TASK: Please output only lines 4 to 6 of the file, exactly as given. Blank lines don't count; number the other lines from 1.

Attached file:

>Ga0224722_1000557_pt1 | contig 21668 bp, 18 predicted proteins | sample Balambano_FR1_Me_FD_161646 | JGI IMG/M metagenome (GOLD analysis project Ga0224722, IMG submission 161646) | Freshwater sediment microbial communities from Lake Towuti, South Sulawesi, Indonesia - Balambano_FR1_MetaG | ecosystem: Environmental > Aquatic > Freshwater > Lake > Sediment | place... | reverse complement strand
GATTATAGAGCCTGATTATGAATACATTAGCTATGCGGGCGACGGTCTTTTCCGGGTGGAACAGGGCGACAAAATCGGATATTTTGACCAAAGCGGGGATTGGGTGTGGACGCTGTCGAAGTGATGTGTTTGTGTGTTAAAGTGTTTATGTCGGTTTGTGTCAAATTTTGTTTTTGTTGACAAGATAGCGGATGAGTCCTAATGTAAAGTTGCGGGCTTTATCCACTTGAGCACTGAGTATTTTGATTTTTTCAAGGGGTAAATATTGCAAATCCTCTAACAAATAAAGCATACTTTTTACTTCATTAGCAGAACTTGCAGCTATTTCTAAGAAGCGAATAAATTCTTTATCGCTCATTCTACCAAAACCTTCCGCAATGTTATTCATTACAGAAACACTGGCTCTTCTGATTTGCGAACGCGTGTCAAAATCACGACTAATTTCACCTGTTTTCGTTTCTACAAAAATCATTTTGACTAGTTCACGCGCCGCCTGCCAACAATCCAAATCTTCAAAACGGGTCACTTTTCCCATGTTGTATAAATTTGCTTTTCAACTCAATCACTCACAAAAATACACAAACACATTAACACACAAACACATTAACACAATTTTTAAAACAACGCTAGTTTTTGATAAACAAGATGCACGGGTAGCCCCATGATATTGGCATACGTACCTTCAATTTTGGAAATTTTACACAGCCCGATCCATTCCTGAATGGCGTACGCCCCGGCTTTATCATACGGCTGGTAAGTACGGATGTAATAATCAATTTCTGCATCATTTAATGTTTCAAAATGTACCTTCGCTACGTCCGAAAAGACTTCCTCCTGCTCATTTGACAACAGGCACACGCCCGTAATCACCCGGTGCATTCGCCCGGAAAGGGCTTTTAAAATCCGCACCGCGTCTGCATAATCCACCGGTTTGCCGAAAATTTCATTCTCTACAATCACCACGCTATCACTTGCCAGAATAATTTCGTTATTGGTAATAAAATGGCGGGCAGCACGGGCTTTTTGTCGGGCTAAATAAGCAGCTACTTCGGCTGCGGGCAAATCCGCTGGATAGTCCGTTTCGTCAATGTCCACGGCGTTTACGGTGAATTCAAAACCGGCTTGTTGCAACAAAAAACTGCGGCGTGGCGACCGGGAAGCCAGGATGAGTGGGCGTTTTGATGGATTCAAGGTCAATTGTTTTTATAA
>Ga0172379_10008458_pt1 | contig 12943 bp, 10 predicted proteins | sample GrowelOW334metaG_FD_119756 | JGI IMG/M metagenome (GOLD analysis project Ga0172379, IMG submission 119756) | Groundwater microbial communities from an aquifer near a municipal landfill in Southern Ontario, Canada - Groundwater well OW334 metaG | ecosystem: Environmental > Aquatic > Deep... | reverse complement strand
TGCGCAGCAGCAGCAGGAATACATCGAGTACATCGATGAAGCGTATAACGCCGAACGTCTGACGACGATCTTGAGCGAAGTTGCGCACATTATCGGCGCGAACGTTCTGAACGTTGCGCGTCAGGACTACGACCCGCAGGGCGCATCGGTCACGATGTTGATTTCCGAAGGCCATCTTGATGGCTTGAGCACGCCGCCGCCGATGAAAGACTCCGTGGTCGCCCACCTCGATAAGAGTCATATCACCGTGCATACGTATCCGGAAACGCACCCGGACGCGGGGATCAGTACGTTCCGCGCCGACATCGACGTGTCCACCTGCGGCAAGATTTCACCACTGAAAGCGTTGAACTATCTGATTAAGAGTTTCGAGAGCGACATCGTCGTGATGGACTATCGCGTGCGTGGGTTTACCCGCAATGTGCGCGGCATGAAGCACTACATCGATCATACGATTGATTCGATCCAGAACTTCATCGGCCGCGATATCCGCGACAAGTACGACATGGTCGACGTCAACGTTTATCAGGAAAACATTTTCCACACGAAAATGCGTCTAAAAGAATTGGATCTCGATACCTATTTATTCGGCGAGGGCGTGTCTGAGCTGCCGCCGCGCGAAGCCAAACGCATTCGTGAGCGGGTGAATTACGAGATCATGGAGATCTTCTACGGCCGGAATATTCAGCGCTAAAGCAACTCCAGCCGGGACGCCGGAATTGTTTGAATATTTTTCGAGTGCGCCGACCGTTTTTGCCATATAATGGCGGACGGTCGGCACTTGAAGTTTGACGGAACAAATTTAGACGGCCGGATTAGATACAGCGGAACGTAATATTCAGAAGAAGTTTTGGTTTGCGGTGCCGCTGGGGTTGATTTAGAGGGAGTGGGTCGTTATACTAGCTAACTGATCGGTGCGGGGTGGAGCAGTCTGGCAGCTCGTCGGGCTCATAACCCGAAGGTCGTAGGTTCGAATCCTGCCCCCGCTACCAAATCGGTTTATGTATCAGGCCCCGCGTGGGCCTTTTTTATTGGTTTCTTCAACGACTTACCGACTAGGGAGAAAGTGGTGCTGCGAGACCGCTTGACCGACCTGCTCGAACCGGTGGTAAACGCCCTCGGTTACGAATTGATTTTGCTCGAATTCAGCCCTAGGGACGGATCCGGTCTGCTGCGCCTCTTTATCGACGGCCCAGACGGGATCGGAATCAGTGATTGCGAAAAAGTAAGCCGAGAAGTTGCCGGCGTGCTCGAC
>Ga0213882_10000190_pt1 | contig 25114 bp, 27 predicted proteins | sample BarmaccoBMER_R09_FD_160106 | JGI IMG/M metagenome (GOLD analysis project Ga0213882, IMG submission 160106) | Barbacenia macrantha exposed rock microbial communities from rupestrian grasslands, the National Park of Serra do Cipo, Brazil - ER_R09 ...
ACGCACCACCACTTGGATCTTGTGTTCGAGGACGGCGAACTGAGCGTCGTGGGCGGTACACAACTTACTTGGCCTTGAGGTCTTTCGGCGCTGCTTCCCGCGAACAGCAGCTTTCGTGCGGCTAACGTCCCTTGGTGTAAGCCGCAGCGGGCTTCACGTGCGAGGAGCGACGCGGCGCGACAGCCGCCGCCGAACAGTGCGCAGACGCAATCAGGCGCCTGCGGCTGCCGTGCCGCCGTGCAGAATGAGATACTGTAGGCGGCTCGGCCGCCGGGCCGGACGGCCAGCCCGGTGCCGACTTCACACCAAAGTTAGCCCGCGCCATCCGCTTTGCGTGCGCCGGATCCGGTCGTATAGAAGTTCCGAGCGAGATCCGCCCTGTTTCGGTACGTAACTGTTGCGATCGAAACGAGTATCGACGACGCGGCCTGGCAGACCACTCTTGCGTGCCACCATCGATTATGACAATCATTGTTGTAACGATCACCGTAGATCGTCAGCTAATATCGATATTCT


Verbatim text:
TGCGCAGCAGCAGCAGGAATACATCGAGTACATCGATGAAGCGTATAACGCCGAACGTCTGACGACGATCTTGAGCGAAGTTGCGCACATTATCGGCGCGAACGTTCTGAACGTTGCGCGTCAGGACTACGACCCGCAGGGCGCATCGGTCACGATGTTGATTTCCGAAGGCCATCTTGATGGCTTGAGCACGCCGCCGCCGATGAAAGACTCCGTGGTCGCCCACCTCGATAAGAGTCATATCACCGTGCATACGTATCCGGAAACGCACCCGGACGCGGGGATCAGTACGTTCCGCGCCGACATCGACGTGTCCACCTGCGGCAAGATTTCACCACTGAAAGCGTTGAACTATCTGATTAAGAGTTTCGAGAGCGACATCGTCGTGATGGACTATCGCGTGCGTGGGTTTACCCGCAATGTGCGCGGCATGAAGCACTACATCGATCATACGATTGATTCGATCCAGAACTTCATCGGCCGCGATATCCGCGACAAGTACGACATGGTCGACGTCAACGTTTATCAGGAAAACATTTTCCACACGAAAATGCGTCTAAAAGAATTGGATCTCGATACCTATTTATTCGGCGAGGGCGTGTCTGAGCTGCCGCCGCGCGAAGCCAAACGCATTCGTGAGCGGGTGAATTACGAGATCATGGAGATCTTCTACGGCCGGAATATTCAGCGCTAAAGCAACTCCAGCCGGGACGCCGGAATTGTTTGAATATTTTTCGAGTGCGCCGACCGTTTTTGCCATATAATGGCGGACGGTCGGCACTTGAAGTTTGACGGAACAAATTTAGACGGCCGGATTAGATACAGCGGAACGTAATATTCAGAAGAAGTTTTGGTTTGCGGTGCCGCTGGGGTTGATTTAGAGGGAGTGGGTCGTTATACTAGCTAACTGATCGGTGCGGGGTGGAGCAGTCTGGCAGCTCGTCGGGCTCATAACCCGAAGGTCGTAGGTTCGAATCCTGCCCCCGCTACCAAATCGGTTTATGTATCAGGCCCCGCGTGGGCCTTTTTTATTGGTTTCTTCAACGACTTACCGACTAGGGAGAAAGTGGTGCTGCGAGACCGCTTGACCGACCTGCTCGAACCGGTGGTAAACGCCCTCGGTTACGAATTGATTTTGCTCGAATTCAGCCCTAGGGACGGATCCGGTCTGCTGCGCCTCTTTATCGACGGCCCAGACGGGATCGGAATCAGTGATTGCGAAAAAGTAAGCCGAGAAGTTGCCGGCGTGCTCGAC
>Ga0213882_10000190_pt1 | contig 25114 bp, 27 predicted proteins | sample BarmaccoBMER_R09_FD_160106 | JGI IMG/M metagenome (GOLD analysis project Ga0213882, IMG submission 160106) | Barbacenia macrantha exposed rock microbial communities from rupestrian grasslands, the National Park of Serra do Cipo, Brazil - ER_R09 ...
ACGCACCACCACTTGGATCTTGTGTTCGAGGACGGCGAACTGAGCGTCGTGGGCGGTACACAACTTACTTGGCCTTGAGGTCTTTCGGCGCTGCTTCCCGCGAACAGCAGCTTTCGTGCGGCTAACGTCCCTTGGTGTAAGCCGCAGCGGGCTTCACGTGCGAGGAGCGACGCGGCGCGACAGCCGCCGCCGAACAGTGCGCAGACGCAATCAGGCGCCTGCGGCTGCCGTGCCGCCGTGCAGAATGAGATACTGTAGGCGGCTCGGCCGCCGGGCCGGACGGCCAGCCCGGTGCCGACTTCACACCAAAGTTAGCCCGCGCCATCCGCTTTGCGTGCGCCGGATCCGGTCGTATAGAAGTTCCGAGCGAGATCCGCCCTGTTTCGGTACGTAACTGTTGCGATCGAAACGAGTATCGACGACGCGGCCTGGCAGACCACTCTTGCGTGCCACCATCGATTATGACAATCATTGTTGTAACGATCACCGTAGATCGTCAGCTAATATCGATATTCT